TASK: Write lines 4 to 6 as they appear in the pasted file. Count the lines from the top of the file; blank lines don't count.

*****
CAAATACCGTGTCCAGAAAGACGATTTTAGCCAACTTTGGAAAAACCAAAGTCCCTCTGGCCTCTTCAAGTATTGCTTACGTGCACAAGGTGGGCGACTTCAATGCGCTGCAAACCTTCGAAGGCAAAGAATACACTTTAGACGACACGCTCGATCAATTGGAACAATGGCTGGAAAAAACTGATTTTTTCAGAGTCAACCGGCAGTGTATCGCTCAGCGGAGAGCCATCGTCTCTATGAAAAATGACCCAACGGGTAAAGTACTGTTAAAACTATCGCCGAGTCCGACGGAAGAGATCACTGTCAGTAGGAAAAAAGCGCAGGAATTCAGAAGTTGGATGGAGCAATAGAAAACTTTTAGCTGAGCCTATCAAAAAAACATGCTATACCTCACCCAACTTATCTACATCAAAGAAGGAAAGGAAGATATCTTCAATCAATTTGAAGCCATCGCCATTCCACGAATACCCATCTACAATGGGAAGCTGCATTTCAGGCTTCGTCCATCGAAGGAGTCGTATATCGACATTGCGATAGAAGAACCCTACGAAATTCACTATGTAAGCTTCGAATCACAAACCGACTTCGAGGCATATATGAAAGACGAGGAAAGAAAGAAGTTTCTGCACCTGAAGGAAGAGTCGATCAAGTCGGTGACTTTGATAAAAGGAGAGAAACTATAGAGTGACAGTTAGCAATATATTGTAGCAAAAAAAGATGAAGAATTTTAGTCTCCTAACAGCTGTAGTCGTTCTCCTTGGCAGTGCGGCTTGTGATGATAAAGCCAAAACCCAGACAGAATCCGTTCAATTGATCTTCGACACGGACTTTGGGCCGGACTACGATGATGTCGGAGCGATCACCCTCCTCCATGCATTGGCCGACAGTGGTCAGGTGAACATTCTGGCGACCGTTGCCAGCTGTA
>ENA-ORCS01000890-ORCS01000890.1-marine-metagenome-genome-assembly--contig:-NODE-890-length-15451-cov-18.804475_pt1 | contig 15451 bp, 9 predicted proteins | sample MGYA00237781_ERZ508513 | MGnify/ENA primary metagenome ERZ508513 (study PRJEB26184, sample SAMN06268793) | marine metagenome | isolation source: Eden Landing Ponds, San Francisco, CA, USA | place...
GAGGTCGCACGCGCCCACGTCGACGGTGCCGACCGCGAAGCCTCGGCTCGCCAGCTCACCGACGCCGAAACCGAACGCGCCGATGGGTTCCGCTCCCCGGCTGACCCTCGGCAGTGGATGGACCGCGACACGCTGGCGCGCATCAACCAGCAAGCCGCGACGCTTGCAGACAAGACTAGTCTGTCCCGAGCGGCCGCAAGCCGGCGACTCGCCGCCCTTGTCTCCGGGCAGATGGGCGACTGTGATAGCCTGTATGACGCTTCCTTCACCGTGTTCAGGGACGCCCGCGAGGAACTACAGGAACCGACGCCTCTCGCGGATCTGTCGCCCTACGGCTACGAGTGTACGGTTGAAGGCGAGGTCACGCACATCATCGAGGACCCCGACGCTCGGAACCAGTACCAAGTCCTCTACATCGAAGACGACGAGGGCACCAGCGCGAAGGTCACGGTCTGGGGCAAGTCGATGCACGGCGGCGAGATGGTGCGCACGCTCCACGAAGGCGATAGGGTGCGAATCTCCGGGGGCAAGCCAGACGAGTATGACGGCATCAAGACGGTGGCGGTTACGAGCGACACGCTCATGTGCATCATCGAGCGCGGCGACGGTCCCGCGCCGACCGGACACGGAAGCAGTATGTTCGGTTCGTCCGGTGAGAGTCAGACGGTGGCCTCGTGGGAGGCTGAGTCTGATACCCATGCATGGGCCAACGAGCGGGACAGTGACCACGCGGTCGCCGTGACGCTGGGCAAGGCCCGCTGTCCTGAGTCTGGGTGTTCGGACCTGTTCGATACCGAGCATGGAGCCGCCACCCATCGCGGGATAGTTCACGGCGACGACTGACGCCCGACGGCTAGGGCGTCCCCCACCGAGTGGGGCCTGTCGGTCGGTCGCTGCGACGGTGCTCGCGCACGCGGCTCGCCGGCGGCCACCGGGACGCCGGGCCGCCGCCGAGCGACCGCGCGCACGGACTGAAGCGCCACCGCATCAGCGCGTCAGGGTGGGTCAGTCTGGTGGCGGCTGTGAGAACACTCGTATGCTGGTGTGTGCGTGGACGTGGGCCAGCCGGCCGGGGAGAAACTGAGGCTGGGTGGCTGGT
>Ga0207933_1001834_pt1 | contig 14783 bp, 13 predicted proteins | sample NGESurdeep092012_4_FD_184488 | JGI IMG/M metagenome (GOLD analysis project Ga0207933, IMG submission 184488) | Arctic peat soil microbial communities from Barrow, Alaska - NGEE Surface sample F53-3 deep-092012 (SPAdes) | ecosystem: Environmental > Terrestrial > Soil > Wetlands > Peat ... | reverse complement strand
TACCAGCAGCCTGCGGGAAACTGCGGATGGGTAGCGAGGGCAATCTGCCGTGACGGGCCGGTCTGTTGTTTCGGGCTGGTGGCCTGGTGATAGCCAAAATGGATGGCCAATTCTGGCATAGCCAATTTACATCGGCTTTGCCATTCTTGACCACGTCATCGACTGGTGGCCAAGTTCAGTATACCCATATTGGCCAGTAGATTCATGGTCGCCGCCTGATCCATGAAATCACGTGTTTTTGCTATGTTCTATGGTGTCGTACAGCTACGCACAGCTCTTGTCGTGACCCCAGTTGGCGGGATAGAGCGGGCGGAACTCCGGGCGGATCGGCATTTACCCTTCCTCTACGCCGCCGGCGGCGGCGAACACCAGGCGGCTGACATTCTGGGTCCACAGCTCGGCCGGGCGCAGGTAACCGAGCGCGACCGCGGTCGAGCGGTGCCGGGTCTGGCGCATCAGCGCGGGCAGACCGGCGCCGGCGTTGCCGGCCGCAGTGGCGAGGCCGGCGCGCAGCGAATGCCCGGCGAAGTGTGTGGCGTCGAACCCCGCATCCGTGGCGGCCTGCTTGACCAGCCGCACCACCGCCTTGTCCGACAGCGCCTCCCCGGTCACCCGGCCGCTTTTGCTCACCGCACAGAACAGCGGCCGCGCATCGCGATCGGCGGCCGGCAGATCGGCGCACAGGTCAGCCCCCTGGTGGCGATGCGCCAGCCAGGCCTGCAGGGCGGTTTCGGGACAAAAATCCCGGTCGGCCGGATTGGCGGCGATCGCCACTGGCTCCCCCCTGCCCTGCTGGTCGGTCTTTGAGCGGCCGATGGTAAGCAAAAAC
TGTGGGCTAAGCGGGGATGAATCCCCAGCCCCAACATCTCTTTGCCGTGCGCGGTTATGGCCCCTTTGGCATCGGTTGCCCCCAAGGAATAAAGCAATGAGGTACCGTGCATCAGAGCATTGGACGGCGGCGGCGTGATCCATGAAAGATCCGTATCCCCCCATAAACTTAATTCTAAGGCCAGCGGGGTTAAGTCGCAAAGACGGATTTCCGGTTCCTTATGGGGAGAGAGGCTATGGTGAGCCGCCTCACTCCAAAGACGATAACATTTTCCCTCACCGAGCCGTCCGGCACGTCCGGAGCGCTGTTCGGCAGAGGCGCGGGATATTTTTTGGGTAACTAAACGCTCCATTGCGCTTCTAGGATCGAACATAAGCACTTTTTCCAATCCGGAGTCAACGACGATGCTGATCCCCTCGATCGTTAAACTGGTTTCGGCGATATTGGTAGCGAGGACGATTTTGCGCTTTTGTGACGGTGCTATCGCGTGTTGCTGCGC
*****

>Ga0207933_1001834_pt1 | contig 14783 bp, 13 predicted proteins | sample NGESurdeep092012_4_FD_184488 | JGI IMG/M metagenome (GOLD analysis project Ga0207933, IMG submission 184488) | Arctic peat soil microbial communities from Barrow, Alaska - NGEE Surface sample F53-3 deep-092012 (SPAdes) | ecosystem: Environmental > Terrestrial > Soil > Wetlands > Peat ... | reverse complement strand
TACCAGCAGCCTGCGGGAAACTGCGGATGGGTAGCGAGGGCAATCTGCCGTGACGGGCCGGTCTGTTGTTTCGGGCTGGTGGCCTGGTGATAGCCAAAATGGATGGCCAATTCTGGCATAGCCAATTTACATCGGCTTTGCCATTCTTGACCACGTCATCGACTGGTGGCCAAGTTCAGTATACCCATATTGGCCAGTAGATTCATGGTCGCCGCCTGATCCATGAAATCACGTGTTTTTGCTATGTTCTATGGTGTCGTACAGCTACGCACAGCTCTTGTCGTGACCCCAGTTGGCGGGATAGAGCGGGCGGAACTCCGGGCGGATCGGCATTTACCCTTCCTCTACGCCGCCGGCGGCGGCGAACACCAGGCGGCTGACATTCTGGGTCCACAGCTCGGCCGGGCGCAGGTAACCGAGCGCGACCGCGGTCGAGCGGTGCCGGGTCTGGCGCATCAGCGCGGGCAGACCGGCGCCGGCGTTGCCGGCCGCAGTGGCGAGGCCGGCGCGCAGCGAATGCCCGGCGAAGTGTGTGGCGTCGAACCCCGCATCCGTGGCGGCCTGCTTGACCAGCCGCACCACCGCCTTGTCCGACAGCGCCTCCCCGGTCACCCGGCCGCTTTTGCTCACCGCACAGAACAGCGGCCGCGCATCGCGATCGGCGGCCGGCAGATCGGCGCACAGGTCAGCCCCCTGGTGGCGATGCGCCAGCCAGGCCTGCAGGGCGGTTTCGGGACAAAAATCCCGGTCGGCCGGATTGGCGGCGATCGCCACTGGCTCCCCCCTGCCCTGCTGGTCGGTCTTTGAGCGGCCGATGGTAAGCAAAAAC
TGTGGGCTAAGCGGGGATGAATCCCCAGCCCCAACATCTCTTTGCCGTGCGCGGTTATGGCCCCTTTGGCATCGGTTGCCCCCAAGGAATAAAGCAATGAGGTACCGTGCATCAGAGCATTGGACGGCGGCGGCGTGATCCATGAAAGATCCGTATCCCCCCATAAACTTAATTCTAAGGCCAGCGGGGTTAAGTCGCAAAGACGGATTTCCGGTTCCTTATGGGGAGAGAGGCTATGGTGAGCCGCCTCACTCCAAAGACGATAACATTTTCCCTCACCGAGCCGTCCGGCACGTCCGGAGCGCTGTTCGGCAGAGGCGCGGGATATTTTTTGGGTAACTAAACGCTCCATTGCGCTTCTAGGATCGAACATAAGCACTTTTTCCAATCCGGAGTCAACGACGATGCTGATCCCCTCGATCGTTAAACTGGTTTCGGCGATATTGGTAGCGAGGACGATTTTGCGCTTTTGTGACGGTGCTATCGCGTGTTGCTGCGC